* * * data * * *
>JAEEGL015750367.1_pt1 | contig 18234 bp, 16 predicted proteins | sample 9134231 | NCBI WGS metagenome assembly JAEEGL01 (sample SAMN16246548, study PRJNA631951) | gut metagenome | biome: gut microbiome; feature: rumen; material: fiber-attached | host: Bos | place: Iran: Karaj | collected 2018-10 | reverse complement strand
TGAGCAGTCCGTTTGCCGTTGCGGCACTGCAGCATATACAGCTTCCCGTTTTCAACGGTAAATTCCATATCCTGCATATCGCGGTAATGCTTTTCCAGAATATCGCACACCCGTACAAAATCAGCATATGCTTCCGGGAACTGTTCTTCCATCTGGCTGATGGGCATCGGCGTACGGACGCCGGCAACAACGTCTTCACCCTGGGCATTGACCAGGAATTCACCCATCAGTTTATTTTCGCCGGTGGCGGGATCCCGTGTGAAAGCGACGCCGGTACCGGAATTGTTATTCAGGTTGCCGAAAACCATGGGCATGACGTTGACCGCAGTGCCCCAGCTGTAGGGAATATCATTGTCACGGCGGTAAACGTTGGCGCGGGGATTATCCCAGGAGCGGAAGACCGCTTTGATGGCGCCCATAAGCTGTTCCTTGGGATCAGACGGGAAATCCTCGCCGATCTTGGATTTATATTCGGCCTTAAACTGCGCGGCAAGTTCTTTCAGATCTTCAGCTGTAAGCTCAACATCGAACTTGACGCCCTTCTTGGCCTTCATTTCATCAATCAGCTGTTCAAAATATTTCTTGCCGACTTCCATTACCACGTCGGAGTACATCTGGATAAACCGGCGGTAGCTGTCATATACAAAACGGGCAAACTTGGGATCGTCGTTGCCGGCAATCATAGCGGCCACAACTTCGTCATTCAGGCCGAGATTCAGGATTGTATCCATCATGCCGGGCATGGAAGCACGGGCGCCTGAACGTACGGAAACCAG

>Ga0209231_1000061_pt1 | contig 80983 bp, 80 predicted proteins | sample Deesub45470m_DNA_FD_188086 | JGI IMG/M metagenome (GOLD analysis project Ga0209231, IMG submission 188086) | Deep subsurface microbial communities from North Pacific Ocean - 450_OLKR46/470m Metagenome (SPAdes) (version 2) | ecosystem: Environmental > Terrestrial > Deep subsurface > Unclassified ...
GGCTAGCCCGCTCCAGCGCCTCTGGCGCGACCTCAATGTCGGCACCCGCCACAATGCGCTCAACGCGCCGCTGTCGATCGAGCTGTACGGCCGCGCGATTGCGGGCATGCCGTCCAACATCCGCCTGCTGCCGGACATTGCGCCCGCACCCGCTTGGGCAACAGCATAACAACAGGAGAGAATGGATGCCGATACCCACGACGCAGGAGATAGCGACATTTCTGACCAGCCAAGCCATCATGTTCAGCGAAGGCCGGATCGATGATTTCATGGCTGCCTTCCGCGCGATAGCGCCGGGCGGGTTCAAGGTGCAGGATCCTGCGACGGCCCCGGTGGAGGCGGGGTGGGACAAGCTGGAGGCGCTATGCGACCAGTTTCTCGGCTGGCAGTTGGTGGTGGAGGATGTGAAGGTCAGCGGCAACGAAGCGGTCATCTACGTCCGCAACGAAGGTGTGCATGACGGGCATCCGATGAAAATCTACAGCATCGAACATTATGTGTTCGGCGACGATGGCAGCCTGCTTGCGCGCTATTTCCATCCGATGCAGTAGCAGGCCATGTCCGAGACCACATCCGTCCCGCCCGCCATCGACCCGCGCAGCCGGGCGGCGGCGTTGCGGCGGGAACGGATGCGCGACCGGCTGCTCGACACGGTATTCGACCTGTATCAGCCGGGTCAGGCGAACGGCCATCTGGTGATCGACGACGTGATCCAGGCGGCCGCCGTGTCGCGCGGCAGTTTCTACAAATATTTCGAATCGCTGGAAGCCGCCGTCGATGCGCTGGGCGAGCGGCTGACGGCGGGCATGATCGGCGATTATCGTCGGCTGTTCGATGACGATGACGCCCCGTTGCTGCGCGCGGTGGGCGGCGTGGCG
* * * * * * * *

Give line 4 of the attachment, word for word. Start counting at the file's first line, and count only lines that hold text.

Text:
GGCTAGCCCGCTCCAGCGCCTCTGGCGCGACCTCAATGTCGGCACCCGCCACAATGCGCTCAACGCGCCGCTGTCGATCGAGCTGTACGGCCGCGCGATTGCGGGCATGCCGTCCAACATCCGCCTGCTGCCGGACATTGCGCCCGCACCCGCTTGGGCAACAGCATAACAACAGGAGAGAATGGATGCCGATACCCACGACGCAGGAGATAGCGACATTTCTGACCAGCCAAGCCATCATGTTCAGCGAAGGCCGGATCGATGATTTCATGGCTGCCTTCCGCGCGATAGCGCCGGGCGGGTTCAAGGTGCAGGATCCTGCGACGGCCCCGGTGGAGGCGGGGTGGGACAAGCTGGAGGCGCTATGCGACCAGTTTCTCGGCTGGCAGTTGGTGGTGGAGGATGTGAAGGTCAGCGGCAACGAAGCGGTCATCTACGTCCGCAACGAAGGTGTGCATGACGGGCATCCGATGAAAATCTACAGCATCGAACATTATGTGTTCGGCGACGATGGCAGCCTGCTTGCGCGCTATTTCCATCCGATGCAGTAGCAGGCCATGTCCGAGACCACATCCGTCCCGCCCGCCATCGACCCGCGCAGCCGGGCGGCGGCGTTGCGGCGGGAACGGATGCGCGACCGGCTGCTCGACACGGTATTCGACCTGTATCAGCCGGGTCAGGCGAACGGCCATCTGGTGATCGACGACGTGATCCAGGCGGCCGCCGTGTCGCGCGGCAGTTTCTACAAATATTTCGAATCGCTGGAAGCCGCCGTCGATGCGCTGGGCGAGCGGCTGACGGCGGGCATGATCGGCGATTATCGTCGGCTGTTCGATGACGATGACGCCCCGTTGCTGCGCGCGGTGGGCGGCGTGGCG